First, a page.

The short answer to that question is, "yes." I've been doing this insurance thing for 30 years, and I've seen a lot of craziness in my business. Quite honestly, though, I've never seen anything quite like this. The price to insure your home here in the Sunshine State has, on average, doubled since 2020. Some folks have been luckier than that, but some have seen even larger increases. It's brutal. It's even worse, in my view, on the commercial insurance side. Some business owners are not only seeing price increases, but having a hard time even finding wind coverage, particularly for older buildings close to the water.
So, what's the deal, and when will the beatings stop? Well, the deal is that Florida home insurers have lost more than a billion dollars each of the last three years. That's not a great business model, obviously. The problem, oddly enough, isn't hurricanes. It's lawyers. We've had some unique laws here in the state of Florida that have allowed a few law firms and roofers in Central and South Florida to take advantage of the system and run costs up. Only about 8% of claims dollars go to the homeowner, with the rest going to attorneys! Florida has about 9% of the claims in the US, but 79% of the lawsuits. (All of this is government data.) When you have $30,000 and $40,000 claims that carry a six-figure legal fee, something doesn't add up. Furthermore, these parasites continue to move north in our state, and what was once a "Miami problem" now infects us all.
Well, the good news is that this litigation glitch was fixed in the last legislative session. Gov. DeSantis has signed bills limiting this lawsuit abuse, as well as other bills that should improve insurer accountability. Really all that's left is for the various state agencies to tighten up enforcement of existing laws that protect homeowners. So, these huge premium increases should be pretty much behind us very soon. That said, the insurance industry is a big beast, and it takes longer to turn an aircraft carrier than a bass boat. One issue is existing litigation. Just before the legal fee reform passed the legislature, these opportunist lawyers in S Florida raced to county courthouses everywhere, and they filed more than 280,000 lawsuits (best estimate I could find) in a matter of days. It will take a minute to get those resolved.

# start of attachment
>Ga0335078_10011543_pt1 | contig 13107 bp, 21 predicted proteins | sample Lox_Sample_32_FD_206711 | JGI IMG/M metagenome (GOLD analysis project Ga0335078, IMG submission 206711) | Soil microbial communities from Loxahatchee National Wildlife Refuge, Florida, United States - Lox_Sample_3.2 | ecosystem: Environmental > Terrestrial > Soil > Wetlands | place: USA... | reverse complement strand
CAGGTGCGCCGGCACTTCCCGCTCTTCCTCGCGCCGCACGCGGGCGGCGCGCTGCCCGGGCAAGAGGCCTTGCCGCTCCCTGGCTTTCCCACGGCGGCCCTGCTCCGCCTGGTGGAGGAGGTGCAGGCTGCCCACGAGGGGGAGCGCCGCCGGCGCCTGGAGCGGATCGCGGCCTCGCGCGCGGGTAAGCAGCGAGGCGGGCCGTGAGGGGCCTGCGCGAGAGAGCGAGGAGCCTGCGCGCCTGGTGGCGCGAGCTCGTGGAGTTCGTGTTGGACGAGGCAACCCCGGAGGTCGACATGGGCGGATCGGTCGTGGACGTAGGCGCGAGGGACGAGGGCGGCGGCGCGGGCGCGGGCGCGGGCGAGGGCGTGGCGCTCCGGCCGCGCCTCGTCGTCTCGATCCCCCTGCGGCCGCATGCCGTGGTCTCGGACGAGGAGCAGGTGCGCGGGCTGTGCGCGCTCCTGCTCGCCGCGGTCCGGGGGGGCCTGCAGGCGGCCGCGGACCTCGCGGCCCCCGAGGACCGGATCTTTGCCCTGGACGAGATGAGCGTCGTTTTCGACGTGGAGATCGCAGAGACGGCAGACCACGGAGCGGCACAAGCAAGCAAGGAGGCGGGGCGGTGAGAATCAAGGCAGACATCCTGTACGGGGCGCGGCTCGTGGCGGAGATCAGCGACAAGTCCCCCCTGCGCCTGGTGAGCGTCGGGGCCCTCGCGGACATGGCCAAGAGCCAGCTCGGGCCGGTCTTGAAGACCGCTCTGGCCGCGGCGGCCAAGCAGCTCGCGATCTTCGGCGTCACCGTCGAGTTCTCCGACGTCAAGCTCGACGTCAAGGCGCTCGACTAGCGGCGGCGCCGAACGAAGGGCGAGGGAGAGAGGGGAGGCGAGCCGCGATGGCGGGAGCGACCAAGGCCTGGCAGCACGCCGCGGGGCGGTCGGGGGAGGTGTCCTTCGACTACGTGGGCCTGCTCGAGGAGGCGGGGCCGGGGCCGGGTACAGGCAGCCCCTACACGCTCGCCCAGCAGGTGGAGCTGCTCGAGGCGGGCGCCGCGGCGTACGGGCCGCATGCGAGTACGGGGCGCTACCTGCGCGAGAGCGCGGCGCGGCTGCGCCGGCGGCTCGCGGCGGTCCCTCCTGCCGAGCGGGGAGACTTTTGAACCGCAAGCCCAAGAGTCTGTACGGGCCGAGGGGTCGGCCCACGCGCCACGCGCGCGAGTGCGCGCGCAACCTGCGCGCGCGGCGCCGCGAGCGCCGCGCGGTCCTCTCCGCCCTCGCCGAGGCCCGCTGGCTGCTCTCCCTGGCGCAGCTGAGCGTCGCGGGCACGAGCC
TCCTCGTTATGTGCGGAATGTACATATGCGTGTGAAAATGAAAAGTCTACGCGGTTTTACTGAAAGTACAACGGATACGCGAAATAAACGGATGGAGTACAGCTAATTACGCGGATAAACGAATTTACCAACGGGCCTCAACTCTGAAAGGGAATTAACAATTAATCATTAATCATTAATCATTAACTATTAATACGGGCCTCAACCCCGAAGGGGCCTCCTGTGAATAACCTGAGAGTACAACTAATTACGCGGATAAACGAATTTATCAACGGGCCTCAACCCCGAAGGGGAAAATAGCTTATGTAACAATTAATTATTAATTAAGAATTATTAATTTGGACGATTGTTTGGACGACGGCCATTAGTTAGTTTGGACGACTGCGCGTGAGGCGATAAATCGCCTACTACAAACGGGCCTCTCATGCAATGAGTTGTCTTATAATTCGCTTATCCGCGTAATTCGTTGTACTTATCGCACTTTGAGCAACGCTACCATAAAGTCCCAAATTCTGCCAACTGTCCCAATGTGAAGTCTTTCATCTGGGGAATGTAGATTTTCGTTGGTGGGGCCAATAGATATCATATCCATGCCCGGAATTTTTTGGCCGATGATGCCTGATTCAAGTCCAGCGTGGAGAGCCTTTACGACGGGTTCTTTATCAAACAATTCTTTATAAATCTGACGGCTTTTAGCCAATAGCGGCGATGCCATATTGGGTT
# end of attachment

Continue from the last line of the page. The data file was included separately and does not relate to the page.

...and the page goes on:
The better news is that I'm seeing bright spots. That light at the end of the tunnel is still a pinhole, but it's there. Over the next year or so, I predict things will get materially better. Rates from reinsurers (the mega-insurers that sell insurance to "regular" insurance companies seem to have peaked, and there are even some new companies filing to do business in Florida, encouraged by the legislative changes that were just passed. So, my hope is that we're on the back side of the hurricane now, and while the wind is still blowing, the eye has passed over.
Meanwhile, as an insurance buyer, you can do a couple of things. You can look at getting a wind mitigation inspection. You can adjust coverages and deductibles on your existing policy, and you can go shopping. Also, it might not hurt to pray for a mild hurricane season this year, not just for Bay County, but to the whole state. Still, be sure to stock up on water, batteries, and other hurricane supplies just in case.